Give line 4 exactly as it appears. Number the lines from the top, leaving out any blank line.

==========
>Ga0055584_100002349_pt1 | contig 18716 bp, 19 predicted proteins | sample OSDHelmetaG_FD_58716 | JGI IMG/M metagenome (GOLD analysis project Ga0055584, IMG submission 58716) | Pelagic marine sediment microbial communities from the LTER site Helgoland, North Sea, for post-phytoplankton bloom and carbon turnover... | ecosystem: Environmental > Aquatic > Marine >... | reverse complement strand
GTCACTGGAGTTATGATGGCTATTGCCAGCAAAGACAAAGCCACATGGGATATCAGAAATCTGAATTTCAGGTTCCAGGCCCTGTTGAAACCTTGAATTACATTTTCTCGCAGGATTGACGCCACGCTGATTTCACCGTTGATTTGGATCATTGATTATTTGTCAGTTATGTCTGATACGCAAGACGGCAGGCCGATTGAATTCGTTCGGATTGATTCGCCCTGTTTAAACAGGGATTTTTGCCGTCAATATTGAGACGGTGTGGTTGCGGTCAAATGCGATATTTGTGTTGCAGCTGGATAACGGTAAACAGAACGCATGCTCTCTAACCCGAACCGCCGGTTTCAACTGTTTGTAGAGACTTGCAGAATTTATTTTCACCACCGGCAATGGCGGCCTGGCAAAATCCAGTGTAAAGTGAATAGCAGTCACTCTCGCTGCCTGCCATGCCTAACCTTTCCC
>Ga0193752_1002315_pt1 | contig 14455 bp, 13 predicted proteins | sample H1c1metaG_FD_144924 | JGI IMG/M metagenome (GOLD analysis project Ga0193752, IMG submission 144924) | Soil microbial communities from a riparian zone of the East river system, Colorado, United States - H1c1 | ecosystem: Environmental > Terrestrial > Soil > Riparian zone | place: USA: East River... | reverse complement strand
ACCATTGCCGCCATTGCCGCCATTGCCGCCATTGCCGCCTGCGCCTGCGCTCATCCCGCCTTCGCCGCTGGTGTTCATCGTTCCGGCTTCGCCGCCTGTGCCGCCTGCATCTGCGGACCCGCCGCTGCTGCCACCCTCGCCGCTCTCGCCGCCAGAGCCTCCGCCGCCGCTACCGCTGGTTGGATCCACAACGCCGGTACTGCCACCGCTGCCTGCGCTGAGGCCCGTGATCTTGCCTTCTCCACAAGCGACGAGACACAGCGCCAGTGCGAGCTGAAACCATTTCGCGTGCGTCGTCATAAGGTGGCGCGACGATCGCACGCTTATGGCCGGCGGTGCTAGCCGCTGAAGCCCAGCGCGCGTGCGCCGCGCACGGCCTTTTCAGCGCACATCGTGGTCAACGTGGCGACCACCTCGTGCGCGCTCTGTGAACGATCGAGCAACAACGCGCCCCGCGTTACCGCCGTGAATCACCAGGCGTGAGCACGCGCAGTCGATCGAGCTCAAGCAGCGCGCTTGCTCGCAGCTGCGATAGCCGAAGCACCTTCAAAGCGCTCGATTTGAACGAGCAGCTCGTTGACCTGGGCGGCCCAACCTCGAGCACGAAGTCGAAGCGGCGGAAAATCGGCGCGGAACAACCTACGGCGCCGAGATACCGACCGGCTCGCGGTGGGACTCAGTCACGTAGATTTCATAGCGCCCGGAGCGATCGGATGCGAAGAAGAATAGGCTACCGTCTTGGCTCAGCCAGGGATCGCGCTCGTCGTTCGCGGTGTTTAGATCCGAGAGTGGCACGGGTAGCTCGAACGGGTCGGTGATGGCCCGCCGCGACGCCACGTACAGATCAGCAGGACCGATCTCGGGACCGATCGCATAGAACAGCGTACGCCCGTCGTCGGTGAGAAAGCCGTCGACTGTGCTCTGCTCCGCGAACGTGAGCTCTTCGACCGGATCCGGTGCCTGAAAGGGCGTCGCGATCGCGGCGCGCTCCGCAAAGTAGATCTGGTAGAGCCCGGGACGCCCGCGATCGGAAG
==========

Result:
ACCATTGCCGCCATTGCCGCCATTGCCGCCATTGCCGCCTGCGCCTGCGCTCATCCCGCCTTCGCCGCTGGTGTTCATCGTTCCGGCTTCGCCGCCTGTGCCGCCTGCATCTGCGGACCCGCCGCTGCTGCCACCCTCGCCGCTCTCGCCGCCAGAGCCTCCGCCGCCGCTACCGCTGGTTGGATCCACAACGCCGGTACTGCCACCGCTGCCTGCGCTGAGGCCCGTGATCTTGCCTTCTCCACAAGCGACGAGACACAGCGCCAGTGCGAGCTGAAACCATTTCGCGTGCGTCGTCATAAGGTGGCGCGACGATCGCACGCTTATGGCCGGCGGTGCTAGCCGCTGAAGCCCAGCGCGCGTGCGCCGCGCACGGCCTTTTCAGCGCACATCGTGGTCAACGTGGCGACCACCTCGTGCGCGCTCTGTGAACGATCGAGCAACAACGCGCCCCGCGTTACCGCCGTGAATCACCAGGCGTGAGCACGCGCAGTCGATCGAGCTCAAGCAGCGCGCTTGCTCGCAGCTGCGATAGCCGAAGCACCTTCAAAGCGCTCGATTTGAACGAGCAGCTCGTTGACCTGGGCGGCCCAACCTCGAGCACGAAGTCGAAGCGGCGGAAAATCGGCGCGGAACAACCTACGGCGCCGAGATACCGACCGGCTCGCGGTGGGACTCAGTCACGTAGATTTCATAGCGCCCGGAGCGATCGGATGCGAAGAAGAATAGGCTACCGTCTTGGCTCAGCCAGGGATCGCGCTCGTCGTTCGCGGTGTTTAGATCCGAGAGTGGCACGGGTAGCTCGAACGGGTCGGTGATGGCCCGCCGCGACGCCACGTACAGATCAGCAGGACCGATCTCGGGACCGATCGCATAGAACAGCGTACGCCCGTCGTCGGTGAGAAAGCCGTCGACTGTGCTCTGCTCCGCGAACGTGAGCTCTTCGACCGGATCCGGTGCCTGAAAGGGCGTCGCGATCGCGGCGCGCTCCGCAAAGTAGATCTGGTAGAGCCCGGGACGCCCGCGATCGGAAG